On being a better blogger
I’ve really been trying to find extra time in the day to be a blogger, and I don’t mean that in a purely “I’ve been trying to find extra time in the day to write” sense. I’m trying to be an active blogger more & more. I want to read what you write, I want to try to feel your experiences.
Because of this, I’ve started leaving more & more comments. I used to
stalk read a lot of blogs, but that was it. I read your words, I might smile, but this ended the process (well, except that my memory is a curious beast and therefore your words imprinted on my mind so that I end up linking to a post of yours days/weeks/months/years later, well after you’ve forgotten what you were writing about) . I was happy, I got to think for a minute, but I moved on. I was treating blogs like books.
And then I started
writing blogging myself.
We write in order to be read. I can try to say that “I’m writing for myself,” but if I were truly writing for myself, I wouldn’t be posting it online. I know there are people who write for specific topics and have a specific group of people in mind. And that’s great. But that’s not for me – my writing is eclectic, just out there. Sometimes, I try to make people laugh. I always try to make people think. If what I’m writing is actually helping you? Well, that’s great, but you still can’t borrow my truck, and if I’m writing about home improvement, I’ve encountered a massive head injury. I may choose my words carefully, knowing that a specific person would appreciate the selection. There may be a line intended for a specific audience – but for the most part, I just want my writing to be read by as far & wide-ranging a group as possible.
So, I switched from writing to blogging. For the initiates, the difference is semantic. For others, I think they’ll know what I mean. I’ve been reading, lately, with a purpose. If I have the time, I’m reading. I’m reading for enjoyment, but I’m also reading to see how I can make my own writing better. I’m always looking to improve myself.
When I read, I almost always comment these days (the only posts I don’t find myself commenting on are giveaway posts for items that I wouldn’t want to win because I ether have a penis, my kids are of an inappropriate age, or it’s for food that I shouldn’t/won’t eat). I know longer just
stalk Pop’s blog, I engage the writers that I’m reading. And, I’m really making an honest effort at saying more than “I was here.” It’s great to get some feedback when you’re writing, but it’s better to know, at least for me, that I’m transporting a reader, or making a reader think, or something more than just read. I like knowing that my words are more than “just words,” if that makes sense at all.
I’m a firm believer that no life experience truly stands alone. When you write about meeting your Aunt Matilda, well something you say might trigger a memory of the first time I dreamt about water-skiing. So, I’ll bring that up.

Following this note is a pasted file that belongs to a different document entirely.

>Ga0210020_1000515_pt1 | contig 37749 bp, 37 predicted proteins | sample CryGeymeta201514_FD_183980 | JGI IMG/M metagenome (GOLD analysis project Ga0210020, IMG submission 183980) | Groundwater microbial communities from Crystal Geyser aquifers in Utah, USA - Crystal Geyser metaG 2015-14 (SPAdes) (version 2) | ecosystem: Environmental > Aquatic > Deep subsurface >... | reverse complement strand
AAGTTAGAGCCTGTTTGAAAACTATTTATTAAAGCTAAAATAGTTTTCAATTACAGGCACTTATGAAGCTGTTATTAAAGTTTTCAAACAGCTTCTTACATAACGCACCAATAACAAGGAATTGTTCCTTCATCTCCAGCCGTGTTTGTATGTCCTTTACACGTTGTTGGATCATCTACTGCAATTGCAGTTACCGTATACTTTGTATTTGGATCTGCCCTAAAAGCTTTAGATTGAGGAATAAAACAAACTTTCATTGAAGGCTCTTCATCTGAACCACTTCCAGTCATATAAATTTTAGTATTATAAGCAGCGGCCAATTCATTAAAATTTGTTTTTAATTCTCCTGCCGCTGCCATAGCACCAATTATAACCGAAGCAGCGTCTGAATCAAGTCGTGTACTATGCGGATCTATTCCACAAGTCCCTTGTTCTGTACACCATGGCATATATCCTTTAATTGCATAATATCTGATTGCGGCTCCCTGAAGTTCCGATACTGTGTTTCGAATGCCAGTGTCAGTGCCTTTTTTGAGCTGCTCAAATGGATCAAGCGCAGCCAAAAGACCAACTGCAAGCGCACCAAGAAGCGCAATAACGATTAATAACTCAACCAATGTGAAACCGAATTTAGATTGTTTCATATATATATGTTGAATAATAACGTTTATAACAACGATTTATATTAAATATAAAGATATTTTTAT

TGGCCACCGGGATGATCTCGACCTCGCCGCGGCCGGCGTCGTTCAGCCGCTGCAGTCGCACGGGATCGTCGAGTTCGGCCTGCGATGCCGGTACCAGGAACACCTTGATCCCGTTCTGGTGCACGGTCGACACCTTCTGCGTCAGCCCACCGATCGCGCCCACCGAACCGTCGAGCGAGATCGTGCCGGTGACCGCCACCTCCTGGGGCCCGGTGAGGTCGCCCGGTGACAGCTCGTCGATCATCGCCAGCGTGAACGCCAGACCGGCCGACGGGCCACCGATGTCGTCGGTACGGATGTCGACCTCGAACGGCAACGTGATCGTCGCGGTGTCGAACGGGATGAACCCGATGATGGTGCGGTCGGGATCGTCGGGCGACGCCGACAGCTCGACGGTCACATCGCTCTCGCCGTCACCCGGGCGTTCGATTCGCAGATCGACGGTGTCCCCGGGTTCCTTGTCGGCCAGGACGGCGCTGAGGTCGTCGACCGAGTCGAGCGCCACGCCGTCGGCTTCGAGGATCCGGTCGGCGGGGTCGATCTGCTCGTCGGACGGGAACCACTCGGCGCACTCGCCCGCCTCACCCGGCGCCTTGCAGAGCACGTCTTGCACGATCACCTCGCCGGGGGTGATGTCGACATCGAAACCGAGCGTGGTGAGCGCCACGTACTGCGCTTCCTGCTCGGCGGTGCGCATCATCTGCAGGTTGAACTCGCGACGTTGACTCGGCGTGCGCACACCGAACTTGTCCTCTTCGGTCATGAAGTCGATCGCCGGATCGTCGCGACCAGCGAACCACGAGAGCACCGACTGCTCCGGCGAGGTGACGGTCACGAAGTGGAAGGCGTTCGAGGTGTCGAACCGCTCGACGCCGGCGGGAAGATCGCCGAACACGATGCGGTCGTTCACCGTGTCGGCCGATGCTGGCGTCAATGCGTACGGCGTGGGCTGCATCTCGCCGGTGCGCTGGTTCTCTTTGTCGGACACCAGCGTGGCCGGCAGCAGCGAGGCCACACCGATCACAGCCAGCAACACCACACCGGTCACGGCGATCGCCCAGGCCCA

Sometimes, my comments seem right in line with the post – sometimes, they’re a bit of a stretch (but, believe me, in my thought process, I arrive at my seemingly tangential bit of nonsense through completely logical thought). With some people, those comments always lead to something suggestive *ahem*, but I’m making a concerted effort to say more than just “I was here.” I want to tell the authors that that they made me think, because I, as a writer, can think of no greater compliment than to know that something I wrote made my readers think.
I’m always looking to engage. On the surface, our dear Aunt Becky1 had the lesson right: You don’t owe the Internet anything, but she was talking about somebody reading your words & turning you into a prophet/motivational speaker/expert of some sort2. No, we owe the internet our best writing (few would argue that), it’s just how best to draw that writing out.
Me, I’m finding that it’s getting out, reading anything I can, engaging writers, challenging myself to comment and further engage. At the very least, you get to read a lot of great stuff out there. At the best, well, you end up with some pretty awesome people that you can call new friends.
And, if you’re reading this because you’re replying to a comment I left on your blog, curious as to why the heck I’m saying what I’m saying, or at least oblivious as to how anyone would say what I said after reading what you wrote . . . well, it’s because I’m trying to compliment you – in the only way that I know how.
1 What’s that, you didn’t think you had an Aunt Becky? If you’re on the internet, you have an Aunt Becky. Mommy Wants Vodka is mandatory reading for anybody looking to understand how to write on The Interwebz.
2 I claim to be an expert at nothing. Well, I know how to play with my organ quite well, but, really, that’s about it. If you want organ lessons, or if you have a technical question about the specifics of male masturbation, I feel that I’m fully qualified to help you out.